Journalists need a shield law, but not this bill

The House of Representatives is expected to vote on The Free Flow of Information Act of 2007 (HR 2102)later today. When the bill was first introduced in May, it was not without its weaknesses, but it's broad definition of who was covered under the bill a

Josh Wolf first became interested in the power of the press after writing and distributing a screed against his high school's new dress code. Within a short time, the new dress code was abandoned, and ever since then he's been getting his hands dirty deconstructing the media every step of the way. Wolf recently became the longest-incarcerated journalist for contempt of court in U.S. history after he spent 226 days in federal prison for his refusal to cooperate. In Media sphere, Josh shares his daily insights on the developing information landscape and examines how various corporate and governmental actions effect the free press both in the United States and abroad.
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33 States plus the District of Columbia have some form of shield law to protect the forced disclosure of information obtained by journalists, but there are no such protections when it comes to federal court. That may be change soon, but will the law be strong enough to actually protect journalists or will its broad exceptions do more to hurt press freedoms than help them?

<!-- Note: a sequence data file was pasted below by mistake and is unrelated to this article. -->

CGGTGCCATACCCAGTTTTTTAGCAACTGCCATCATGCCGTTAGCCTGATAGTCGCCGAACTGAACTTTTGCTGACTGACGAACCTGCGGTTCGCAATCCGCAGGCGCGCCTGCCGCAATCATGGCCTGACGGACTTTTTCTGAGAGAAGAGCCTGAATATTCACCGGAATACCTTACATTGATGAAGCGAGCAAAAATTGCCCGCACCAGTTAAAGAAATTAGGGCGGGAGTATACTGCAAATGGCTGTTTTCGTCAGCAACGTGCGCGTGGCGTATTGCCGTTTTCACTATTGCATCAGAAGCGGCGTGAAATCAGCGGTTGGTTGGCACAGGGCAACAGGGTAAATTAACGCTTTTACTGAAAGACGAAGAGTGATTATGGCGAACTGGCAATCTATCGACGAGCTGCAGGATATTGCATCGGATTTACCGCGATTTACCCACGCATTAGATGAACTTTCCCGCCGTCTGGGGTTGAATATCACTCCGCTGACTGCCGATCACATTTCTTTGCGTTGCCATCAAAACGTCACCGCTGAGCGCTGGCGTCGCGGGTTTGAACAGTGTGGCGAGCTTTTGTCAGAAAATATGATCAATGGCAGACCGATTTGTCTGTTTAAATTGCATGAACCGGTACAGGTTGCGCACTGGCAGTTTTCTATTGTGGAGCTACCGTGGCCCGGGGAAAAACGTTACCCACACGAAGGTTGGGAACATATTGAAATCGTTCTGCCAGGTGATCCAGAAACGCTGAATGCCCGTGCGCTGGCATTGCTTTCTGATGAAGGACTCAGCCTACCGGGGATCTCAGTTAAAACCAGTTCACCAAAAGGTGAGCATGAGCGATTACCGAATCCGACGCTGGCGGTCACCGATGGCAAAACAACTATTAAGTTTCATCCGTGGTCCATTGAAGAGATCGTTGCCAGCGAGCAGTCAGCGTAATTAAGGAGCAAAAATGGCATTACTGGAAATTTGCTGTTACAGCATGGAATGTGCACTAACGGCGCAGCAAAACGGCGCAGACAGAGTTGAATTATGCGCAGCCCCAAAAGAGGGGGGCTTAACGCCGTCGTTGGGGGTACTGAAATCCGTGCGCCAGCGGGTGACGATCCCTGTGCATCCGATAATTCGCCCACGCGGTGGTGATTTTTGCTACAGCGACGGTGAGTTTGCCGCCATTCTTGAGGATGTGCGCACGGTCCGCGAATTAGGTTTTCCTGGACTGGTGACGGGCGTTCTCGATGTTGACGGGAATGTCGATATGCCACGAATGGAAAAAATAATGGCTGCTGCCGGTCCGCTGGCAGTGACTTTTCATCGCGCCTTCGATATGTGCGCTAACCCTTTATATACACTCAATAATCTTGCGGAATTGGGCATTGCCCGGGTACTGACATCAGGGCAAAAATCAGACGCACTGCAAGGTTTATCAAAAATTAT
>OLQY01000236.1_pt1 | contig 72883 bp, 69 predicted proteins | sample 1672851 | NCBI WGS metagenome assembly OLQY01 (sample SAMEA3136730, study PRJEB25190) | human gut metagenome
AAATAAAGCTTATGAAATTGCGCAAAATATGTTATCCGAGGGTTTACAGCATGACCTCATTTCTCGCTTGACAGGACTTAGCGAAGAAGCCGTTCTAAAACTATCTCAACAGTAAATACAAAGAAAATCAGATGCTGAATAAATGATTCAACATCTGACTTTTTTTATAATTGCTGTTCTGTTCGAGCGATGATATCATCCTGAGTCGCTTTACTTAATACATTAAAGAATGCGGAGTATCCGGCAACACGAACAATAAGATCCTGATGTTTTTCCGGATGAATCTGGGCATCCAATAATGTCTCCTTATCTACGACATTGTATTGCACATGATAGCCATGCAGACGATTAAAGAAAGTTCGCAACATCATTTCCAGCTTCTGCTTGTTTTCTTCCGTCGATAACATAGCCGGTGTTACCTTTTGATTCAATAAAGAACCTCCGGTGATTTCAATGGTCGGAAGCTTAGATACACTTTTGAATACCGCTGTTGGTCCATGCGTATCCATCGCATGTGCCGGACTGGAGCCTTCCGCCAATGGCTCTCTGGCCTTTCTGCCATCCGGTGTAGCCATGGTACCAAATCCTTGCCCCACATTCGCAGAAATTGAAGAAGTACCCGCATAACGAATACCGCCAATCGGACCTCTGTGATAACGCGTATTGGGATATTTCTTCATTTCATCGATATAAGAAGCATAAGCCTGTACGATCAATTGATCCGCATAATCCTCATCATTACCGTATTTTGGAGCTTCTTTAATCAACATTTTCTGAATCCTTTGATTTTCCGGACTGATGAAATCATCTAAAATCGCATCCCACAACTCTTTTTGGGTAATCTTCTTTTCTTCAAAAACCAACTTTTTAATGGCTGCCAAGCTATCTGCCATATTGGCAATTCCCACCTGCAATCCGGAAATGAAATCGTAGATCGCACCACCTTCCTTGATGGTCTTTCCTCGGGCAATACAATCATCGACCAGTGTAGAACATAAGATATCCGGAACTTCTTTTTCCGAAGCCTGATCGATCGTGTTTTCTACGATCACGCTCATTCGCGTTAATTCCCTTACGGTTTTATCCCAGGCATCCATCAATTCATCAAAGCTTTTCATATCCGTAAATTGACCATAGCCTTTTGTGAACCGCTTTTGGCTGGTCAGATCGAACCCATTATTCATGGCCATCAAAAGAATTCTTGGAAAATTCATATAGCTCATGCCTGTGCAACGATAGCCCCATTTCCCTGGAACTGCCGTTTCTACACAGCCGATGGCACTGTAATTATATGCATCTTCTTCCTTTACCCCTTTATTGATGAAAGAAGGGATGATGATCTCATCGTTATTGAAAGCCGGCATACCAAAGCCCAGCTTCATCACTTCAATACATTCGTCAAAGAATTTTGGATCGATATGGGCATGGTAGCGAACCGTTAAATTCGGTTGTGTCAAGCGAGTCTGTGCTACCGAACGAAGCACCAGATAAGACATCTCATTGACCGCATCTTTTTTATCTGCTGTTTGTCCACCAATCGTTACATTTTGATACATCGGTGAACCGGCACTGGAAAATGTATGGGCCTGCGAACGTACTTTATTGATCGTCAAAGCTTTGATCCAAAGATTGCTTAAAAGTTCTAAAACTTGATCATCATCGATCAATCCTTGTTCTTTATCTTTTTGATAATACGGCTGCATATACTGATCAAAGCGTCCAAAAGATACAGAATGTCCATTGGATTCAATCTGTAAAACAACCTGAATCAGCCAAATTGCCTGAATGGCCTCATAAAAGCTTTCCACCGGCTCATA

The House of Representatives is expected to vote on The Free Flow of Information Act of 2007 (HR 2102) later today. When the bill was first introduced in May, it was not without its weaknesses, but it's broad definition of who was covered under the bill and its limited exceptions made for a robust bill that I could easily support.

By August the bill had been amendedto refine who would and wouldn't qualify as a journalist. The new language stated that only those who who derive "financial gain or livelihood" from their journalistic activity would be covered. Journalism students would no longer be covered, nor would many bloggers. It's important to note, that though these changes were finalized in August, as cpmaz reports, the revised bill wasn't posted online until October 10.

Since then, two more amendments have been introduced that will further erode the bill. One introduced by Representative Boucher (VA) and Pence (IN) (sponsors of the original bill) adds that the journalist must depend on his craft for a "substantial portion of the person's livelihood or for substantial financial gain" (emphasis is mine). I don't know what the definition of substantial financial gain, but there are countless journalists who must rely on other work to supplement their income after entering the professional world. In fact, the Society of Professional Journalists continues to offer student membership rates for two years following graduation for this very reason.